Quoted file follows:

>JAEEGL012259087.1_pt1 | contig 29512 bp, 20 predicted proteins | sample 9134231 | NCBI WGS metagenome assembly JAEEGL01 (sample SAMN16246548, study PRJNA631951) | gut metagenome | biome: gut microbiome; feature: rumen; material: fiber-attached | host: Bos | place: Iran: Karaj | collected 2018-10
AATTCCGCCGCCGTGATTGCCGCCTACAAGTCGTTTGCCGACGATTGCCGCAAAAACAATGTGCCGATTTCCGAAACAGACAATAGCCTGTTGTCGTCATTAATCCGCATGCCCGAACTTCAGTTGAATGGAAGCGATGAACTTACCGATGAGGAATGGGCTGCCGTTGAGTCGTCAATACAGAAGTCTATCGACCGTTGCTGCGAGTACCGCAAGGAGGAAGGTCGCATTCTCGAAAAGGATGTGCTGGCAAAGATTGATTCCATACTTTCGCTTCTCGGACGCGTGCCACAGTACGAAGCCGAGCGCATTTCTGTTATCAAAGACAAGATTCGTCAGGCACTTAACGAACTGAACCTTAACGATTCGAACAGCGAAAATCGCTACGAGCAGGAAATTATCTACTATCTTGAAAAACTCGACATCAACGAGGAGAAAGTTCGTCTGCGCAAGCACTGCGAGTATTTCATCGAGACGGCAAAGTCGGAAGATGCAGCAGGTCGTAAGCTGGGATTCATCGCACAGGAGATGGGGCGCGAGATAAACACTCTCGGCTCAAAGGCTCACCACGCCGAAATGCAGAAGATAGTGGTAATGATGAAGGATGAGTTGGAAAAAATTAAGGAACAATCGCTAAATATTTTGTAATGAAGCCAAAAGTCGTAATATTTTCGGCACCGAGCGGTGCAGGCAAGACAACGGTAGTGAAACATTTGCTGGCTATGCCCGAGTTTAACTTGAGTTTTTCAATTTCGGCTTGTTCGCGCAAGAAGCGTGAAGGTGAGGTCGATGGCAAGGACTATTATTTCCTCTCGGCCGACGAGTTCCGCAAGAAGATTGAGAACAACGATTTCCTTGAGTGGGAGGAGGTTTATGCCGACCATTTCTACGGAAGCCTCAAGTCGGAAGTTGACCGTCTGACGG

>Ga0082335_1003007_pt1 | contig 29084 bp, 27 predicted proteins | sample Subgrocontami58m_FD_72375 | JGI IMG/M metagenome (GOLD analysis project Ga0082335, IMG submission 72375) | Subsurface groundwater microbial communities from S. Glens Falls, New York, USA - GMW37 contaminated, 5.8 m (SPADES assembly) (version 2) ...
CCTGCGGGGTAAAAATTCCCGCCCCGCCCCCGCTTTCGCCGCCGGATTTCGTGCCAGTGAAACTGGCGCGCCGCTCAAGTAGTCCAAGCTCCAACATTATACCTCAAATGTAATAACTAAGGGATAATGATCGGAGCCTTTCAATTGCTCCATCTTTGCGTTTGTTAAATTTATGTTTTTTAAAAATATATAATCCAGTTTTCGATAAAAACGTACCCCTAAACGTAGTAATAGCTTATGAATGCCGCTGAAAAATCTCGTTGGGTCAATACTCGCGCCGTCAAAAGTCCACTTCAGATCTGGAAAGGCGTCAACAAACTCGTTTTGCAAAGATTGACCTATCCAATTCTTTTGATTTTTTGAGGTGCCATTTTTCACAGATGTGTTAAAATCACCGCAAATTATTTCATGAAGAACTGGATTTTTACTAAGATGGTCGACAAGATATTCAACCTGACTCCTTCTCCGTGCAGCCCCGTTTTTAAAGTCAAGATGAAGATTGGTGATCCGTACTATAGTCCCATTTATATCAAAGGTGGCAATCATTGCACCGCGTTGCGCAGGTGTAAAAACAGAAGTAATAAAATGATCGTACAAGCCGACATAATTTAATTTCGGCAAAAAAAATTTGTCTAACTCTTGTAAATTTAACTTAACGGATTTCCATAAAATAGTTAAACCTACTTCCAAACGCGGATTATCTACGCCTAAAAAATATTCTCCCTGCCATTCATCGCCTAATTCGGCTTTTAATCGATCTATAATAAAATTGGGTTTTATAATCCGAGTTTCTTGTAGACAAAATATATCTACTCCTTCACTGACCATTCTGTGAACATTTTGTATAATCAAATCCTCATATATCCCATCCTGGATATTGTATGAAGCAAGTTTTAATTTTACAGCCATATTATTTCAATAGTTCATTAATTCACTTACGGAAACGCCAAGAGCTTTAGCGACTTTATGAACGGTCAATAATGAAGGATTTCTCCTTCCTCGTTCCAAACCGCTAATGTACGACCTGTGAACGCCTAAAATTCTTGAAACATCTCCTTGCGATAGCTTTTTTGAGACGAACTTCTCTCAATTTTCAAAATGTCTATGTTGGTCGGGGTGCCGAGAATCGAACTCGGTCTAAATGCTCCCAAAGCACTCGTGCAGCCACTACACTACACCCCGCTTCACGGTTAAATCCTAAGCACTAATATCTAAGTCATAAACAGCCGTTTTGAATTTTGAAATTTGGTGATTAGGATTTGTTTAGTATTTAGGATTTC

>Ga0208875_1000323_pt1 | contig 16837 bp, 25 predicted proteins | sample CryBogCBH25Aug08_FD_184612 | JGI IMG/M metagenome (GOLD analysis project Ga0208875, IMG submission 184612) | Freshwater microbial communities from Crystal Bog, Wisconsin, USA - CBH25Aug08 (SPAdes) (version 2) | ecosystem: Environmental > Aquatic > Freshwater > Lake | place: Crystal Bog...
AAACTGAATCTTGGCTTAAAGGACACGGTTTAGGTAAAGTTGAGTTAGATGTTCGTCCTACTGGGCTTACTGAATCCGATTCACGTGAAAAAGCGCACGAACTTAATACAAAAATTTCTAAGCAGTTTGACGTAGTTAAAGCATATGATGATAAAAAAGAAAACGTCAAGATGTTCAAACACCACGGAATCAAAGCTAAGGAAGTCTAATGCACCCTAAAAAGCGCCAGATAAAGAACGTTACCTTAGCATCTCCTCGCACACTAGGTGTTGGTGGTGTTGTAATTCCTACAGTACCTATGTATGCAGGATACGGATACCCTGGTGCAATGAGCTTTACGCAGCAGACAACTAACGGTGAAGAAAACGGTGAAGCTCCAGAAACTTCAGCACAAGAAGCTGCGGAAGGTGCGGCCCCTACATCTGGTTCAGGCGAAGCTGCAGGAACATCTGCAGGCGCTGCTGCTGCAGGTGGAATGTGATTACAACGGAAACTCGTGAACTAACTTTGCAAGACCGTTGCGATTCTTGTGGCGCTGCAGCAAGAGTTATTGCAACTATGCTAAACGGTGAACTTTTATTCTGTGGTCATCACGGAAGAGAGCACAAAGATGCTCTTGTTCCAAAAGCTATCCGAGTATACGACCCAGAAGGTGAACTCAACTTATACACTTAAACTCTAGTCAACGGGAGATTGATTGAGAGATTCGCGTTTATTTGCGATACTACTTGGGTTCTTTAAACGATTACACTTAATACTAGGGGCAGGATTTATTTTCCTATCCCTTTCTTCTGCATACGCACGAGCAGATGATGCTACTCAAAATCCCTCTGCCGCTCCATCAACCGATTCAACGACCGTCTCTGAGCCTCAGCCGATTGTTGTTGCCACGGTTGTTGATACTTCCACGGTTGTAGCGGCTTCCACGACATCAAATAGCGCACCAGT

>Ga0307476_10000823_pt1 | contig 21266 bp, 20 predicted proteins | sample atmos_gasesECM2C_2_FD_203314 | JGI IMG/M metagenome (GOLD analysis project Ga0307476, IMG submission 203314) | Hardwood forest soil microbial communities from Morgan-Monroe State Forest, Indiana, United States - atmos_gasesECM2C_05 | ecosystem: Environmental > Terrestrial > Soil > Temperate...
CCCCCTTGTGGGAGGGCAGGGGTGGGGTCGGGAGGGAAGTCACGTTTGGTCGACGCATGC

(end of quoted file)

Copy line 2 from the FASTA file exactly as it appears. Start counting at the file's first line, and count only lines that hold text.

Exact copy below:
AATTCCGCCGCCGTGATTGCCGCCTACAAGTCGTTTGCCGACGATTGCCGCAAAAACAATGTGCCGATTTCCGAAACAGACAATAGCCTGTTGTCGTCATTAATCCGCATGCCCGAACTTCAGTTGAATGGAAGCGATGAACTTACCGATGAGGAATGGGCTGCCGTTGAGTCGTCAATACAGAAGTCTATCGACCGTTGCTGCGAGTACCGCAAGGAGGAAGGTCGCATTCTCGAAAAGGATGTGCTGGCAAAGATTGATTCCATACTTTCGCTTCTCGGACGCGTGCCACAGTACGAAGCCGAGCGCATTTCTGTTATCAAAGACAAGATTCGTCAGGCACTTAACGAACTGAACCTTAACGATTCGAACAGCGAAAATCGCTACGAGCAGGAAATTATCTACTATCTTGAAAAACTCGACATCAACGAGGAGAAAGTTCGTCTGCGCAAGCACTGCGAGTATTTCATCGAGACGGCAAAGTCGGAAGATGCAGCAGGTCGTAAGCTGGGATTCATCGCACAGGAGATGGGGCGCGAGATAAACACTCTCGGCTCAAAGGCTCACCACGCCGAAATGCAGAAGATAGTGGTAATGATGAAGGATGAGTTGGAAAAAATTAAGGAACAATCGCTAAATATTTTGTAATGAAGCCAAAAGTCGTAATATTTTCGGCACCGAGCGGTGCAGGCAAGACAACGGTAGTGAAACATTTGCTGGCTATGCCCGAGTTTAACTTGAGTTTTTCAATTTCGGCTTGTTCGCGCAAGAAGCGTGAAGGTGAGGTCGATGGCAAGGACTATTATTTCCTCTCGGCCGACGAGTTCCGCAAGAAGATTGAGAACAACGATTTCCTTGAGTGGGAGGAGGTTTATGCCGACCATTTCTACGGAAGCCTCAAGTCGGAAGTTGACCGTCTGACGG